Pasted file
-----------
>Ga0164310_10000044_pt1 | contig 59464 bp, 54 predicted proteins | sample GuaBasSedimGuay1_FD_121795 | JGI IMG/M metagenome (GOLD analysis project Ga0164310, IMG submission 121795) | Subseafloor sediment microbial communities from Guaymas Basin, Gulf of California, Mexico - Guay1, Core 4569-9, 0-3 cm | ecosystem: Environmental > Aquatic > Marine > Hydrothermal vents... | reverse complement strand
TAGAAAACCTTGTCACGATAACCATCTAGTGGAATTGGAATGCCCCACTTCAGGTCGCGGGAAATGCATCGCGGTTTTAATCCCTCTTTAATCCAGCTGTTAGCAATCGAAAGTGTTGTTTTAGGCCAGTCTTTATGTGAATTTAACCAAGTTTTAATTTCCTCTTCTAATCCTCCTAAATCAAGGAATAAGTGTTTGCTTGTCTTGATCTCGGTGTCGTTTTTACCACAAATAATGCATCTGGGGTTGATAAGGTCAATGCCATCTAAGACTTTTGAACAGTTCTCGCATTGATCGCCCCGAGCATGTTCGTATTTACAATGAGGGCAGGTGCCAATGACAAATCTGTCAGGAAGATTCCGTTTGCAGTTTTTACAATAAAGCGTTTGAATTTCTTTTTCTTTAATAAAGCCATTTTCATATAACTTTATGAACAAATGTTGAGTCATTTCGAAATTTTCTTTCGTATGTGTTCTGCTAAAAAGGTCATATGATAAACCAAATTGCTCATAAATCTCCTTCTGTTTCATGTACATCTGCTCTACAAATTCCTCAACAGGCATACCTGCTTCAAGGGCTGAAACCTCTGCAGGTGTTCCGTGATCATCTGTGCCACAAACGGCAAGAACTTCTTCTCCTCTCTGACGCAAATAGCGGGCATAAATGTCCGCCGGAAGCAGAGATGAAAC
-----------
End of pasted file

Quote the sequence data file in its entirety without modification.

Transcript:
>Ga0164310_10000044_pt1 | contig 59464 bp, 54 predicted proteins | sample GuaBasSedimGuay1_FD_121795 | JGI IMG/M metagenome (GOLD analysis project Ga0164310, IMG submission 121795) | Subseafloor sediment microbial communities from Guaymas Basin, Gulf of California, Mexico - Guay1, Core 4569-9, 0-3 cm | ecosystem: Environmental > Aquatic > Marine > Hydrothermal vents... | reverse complement strand
TAGAAAACCTTGTCACGATAACCATCTAGTGGAATTGGAATGCCCCACTTCAGGTCGCGGGAAATGCATCGCGGTTTTAATCCCTCTTTAATCCAGCTGTTAGCAATCGAAAGTGTTGTTTTAGGCCAGTCTTTATGTGAATTTAACCAAGTTTTAATTTCCTCTTCTAATCCTCCTAAATCAAGGAATAAGTGTTTGCTTGTCTTGATCTCGGTGTCGTTTTTACCACAAATAATGCATCTGGGGTTGATAAGGTCAATGCCATCTAAGACTTTTGAACAGTTCTCGCATTGATCGCCCCGAGCATGTTCGTATTTACAATGAGGGCAGGTGCCAATGACAAATCTGTCAGGAAGATTCCGTTTGCAGTTTTTACAATAAAGCGTTTGAATTTCTTTTTCTTTAATAAAGCCATTTTCATATAACTTTATGAACAAATGTTGAGTCATTTCGAAATTTTCTTTCGTATGTGTTCTGCTAAAAAGGTCATATGATAAACCAAATTGCTCATAAATCTCCTTCTGTTTCATGTACATCTGCTCTACAAATTCCTCAACAGGCATACCTGCTTCAAGGGCTGAAACCTCTGCAGGTGTTCCGTGATCATCTGTGCCACAAACGGCAAGAACTTCTTCTCCTCTCTGACGCAAATAGCGGGCATAAATGTCCGCCGGAAGCAGAGATGAAAC